You’ve seen our home sales reports and you are out experiencing the market firsthand, but what does Chief Economist, Ryan Price, think about the current market competitiveness and where could it be headed?

A quick definition of market competitiveness is how difficult it is to purchase and/or sell a home in an area. According to Ryan, a few key factors when determining the competitiveness of the housing market are how long it takes to sell a home, what the close price is relative to the asking price, the number of bids on the home, and other contingencies.

When examining these data points, he noticed a recent pivot in some of these metrics. “The competition in the market has eased quite a bit from where it was six months ago,” Ryan explains. “For the first time in nearly two years, since January 2021 to be exact, the average sold-to-list price ratio (ratio of the last list price on a home in comparison to the close price) dipped below 100% in October. Two months in a row, we have dipped below that number state-wide, which to me is a signal that buyers have a little more power than they did earlier this year when it was well above 100%.” He continued to say that though this shows the competition is loosening up slightly, the 99.8% average sold-to-list price ratio is still high and reflects continued tightness in the market; it’s still competitive, just a little less so.”

Another thing to note is the days-on-market average has been trending upward for three straight months. “We compare this year-over-year because of seasonality,” Ryan states, “but the last time this sequence happened was spring of 2015. This shows us it’s taking longer to sell homes on average, therefore a bit less competition out there for buyers than say this past spring.”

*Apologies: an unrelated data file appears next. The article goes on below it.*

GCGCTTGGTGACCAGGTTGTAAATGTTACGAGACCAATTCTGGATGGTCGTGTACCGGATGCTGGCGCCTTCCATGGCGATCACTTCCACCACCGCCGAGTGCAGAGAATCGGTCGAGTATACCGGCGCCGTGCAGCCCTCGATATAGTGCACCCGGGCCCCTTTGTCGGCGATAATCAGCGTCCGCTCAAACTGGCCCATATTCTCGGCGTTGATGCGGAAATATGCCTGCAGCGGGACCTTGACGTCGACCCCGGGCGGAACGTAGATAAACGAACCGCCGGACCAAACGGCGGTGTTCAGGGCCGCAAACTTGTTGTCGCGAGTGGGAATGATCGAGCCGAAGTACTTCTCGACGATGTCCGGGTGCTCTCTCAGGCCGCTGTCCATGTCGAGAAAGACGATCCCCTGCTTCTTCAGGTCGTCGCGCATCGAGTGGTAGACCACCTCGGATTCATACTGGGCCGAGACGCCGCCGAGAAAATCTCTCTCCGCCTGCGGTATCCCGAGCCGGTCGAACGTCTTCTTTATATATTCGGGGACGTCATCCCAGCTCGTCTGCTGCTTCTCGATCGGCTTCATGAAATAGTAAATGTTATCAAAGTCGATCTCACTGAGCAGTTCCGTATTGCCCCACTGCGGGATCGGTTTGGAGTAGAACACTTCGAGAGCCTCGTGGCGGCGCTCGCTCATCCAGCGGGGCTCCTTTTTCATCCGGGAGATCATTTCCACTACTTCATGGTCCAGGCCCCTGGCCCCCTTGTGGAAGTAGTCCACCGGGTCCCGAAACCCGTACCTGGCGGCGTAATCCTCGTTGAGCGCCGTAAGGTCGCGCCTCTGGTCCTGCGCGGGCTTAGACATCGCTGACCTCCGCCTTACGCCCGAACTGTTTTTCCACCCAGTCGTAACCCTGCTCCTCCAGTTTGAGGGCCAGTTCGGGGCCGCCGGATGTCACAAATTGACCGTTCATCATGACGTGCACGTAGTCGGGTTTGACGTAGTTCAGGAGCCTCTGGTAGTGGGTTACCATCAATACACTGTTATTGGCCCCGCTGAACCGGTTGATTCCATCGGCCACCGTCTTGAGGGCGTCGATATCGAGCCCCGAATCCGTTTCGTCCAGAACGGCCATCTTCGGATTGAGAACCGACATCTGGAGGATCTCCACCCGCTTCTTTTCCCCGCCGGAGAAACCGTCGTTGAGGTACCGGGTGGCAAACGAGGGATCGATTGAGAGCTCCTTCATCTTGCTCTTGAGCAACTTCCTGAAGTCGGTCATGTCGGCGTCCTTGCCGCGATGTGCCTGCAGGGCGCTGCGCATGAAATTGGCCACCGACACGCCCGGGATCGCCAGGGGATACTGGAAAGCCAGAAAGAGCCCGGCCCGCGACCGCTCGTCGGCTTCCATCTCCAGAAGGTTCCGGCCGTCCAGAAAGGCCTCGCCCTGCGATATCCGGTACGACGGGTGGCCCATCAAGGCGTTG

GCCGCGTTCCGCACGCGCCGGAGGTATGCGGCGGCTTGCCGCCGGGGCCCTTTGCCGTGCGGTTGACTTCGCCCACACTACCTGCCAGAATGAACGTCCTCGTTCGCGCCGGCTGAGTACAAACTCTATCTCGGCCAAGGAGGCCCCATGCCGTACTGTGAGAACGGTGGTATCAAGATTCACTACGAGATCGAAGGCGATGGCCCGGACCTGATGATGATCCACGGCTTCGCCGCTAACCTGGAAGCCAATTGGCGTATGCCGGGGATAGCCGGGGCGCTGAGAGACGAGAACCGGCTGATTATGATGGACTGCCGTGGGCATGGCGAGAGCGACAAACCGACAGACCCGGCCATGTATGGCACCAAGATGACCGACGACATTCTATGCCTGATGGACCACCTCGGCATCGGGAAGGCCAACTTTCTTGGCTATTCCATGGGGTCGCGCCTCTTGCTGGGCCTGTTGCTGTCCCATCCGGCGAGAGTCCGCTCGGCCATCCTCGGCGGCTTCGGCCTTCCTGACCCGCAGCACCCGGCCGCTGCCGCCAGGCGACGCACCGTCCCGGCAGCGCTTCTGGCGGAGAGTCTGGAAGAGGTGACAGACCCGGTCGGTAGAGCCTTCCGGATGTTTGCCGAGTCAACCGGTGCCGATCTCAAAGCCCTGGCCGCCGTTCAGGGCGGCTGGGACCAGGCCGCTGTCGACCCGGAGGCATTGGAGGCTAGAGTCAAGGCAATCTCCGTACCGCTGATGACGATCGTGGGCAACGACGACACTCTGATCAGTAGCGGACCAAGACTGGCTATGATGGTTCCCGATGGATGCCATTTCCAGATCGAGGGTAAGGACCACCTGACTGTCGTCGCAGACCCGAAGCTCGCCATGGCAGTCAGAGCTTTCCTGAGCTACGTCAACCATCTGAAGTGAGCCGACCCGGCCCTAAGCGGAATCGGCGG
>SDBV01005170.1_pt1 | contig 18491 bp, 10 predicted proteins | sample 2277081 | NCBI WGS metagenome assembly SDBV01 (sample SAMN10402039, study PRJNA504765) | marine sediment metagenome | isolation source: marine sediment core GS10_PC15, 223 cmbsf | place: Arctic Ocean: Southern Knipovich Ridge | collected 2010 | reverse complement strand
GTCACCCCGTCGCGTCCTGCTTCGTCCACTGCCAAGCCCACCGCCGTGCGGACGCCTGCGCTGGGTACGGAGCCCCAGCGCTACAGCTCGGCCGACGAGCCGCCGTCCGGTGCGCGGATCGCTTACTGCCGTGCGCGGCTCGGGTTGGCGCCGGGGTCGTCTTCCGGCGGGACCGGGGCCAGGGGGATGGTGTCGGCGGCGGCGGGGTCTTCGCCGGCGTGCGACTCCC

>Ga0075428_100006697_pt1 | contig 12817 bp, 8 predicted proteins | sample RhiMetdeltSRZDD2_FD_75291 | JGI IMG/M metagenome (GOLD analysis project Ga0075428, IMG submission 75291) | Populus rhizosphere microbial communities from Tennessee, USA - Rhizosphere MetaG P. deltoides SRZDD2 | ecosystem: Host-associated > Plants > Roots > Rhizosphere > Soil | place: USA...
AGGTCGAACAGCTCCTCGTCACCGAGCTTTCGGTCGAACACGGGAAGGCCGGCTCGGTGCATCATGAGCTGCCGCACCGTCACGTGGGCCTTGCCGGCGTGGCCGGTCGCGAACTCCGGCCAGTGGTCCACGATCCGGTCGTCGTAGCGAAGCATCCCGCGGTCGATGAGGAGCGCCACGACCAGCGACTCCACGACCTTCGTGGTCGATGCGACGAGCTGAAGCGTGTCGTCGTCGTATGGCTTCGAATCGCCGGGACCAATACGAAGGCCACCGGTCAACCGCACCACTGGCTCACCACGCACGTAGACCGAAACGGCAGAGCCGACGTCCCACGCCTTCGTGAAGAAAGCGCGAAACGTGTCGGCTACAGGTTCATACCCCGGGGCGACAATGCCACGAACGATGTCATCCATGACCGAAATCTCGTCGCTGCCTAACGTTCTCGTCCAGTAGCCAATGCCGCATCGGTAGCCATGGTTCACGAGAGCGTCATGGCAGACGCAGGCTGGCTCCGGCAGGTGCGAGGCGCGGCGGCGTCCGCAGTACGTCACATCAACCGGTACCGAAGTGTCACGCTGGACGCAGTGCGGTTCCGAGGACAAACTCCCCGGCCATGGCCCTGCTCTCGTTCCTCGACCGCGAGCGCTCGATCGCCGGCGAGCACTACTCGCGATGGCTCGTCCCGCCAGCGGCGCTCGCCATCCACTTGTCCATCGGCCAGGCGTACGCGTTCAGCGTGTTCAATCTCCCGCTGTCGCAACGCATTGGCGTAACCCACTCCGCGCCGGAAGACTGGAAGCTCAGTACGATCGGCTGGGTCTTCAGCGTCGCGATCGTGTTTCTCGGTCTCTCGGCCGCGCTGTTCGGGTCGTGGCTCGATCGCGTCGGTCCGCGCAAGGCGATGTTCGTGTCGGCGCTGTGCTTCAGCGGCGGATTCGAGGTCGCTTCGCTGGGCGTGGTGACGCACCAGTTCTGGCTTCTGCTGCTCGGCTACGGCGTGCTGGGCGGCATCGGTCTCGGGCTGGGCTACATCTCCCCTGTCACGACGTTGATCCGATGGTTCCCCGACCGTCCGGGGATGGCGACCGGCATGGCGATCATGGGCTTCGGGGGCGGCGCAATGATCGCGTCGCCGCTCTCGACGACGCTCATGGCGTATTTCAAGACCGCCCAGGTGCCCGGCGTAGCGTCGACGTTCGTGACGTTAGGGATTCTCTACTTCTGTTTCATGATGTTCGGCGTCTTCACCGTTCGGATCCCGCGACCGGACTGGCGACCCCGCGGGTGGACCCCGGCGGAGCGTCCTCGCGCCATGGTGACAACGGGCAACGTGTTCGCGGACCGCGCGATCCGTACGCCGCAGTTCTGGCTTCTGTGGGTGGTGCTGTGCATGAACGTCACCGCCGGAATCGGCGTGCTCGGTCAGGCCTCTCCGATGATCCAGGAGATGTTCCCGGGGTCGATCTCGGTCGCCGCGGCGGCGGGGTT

Lastly, there continue to be fewer bids, on average, and fewer instances of bidding wars. Ryan notes, “One really interesting trend we’ve seen emerge in our monthly Virginia REALTORS® Confidence Survey results is that the average number of contracts on a property has gone down significantly in just one year. Last November for example, the survey suggested that there were about 3 bids, on average, for each sale, but this November it’s down to 1.5 bids, so half the level it was. Now, we know there is a lot of variability by market area, but overall, the trend has been fewer bids, which suggests to me that competition among buyers has eased.”

Though happening gradually and at a different pace in each local market, our Chief Economist believes all these signs point to a continued shift in market conditions, specifically competition among buyers. Ryan concludes, “While it’s still very much a seller’s market when we look at overall inventory levels, buyers that are active in the market are in a little better position than they would have been earlier this year.”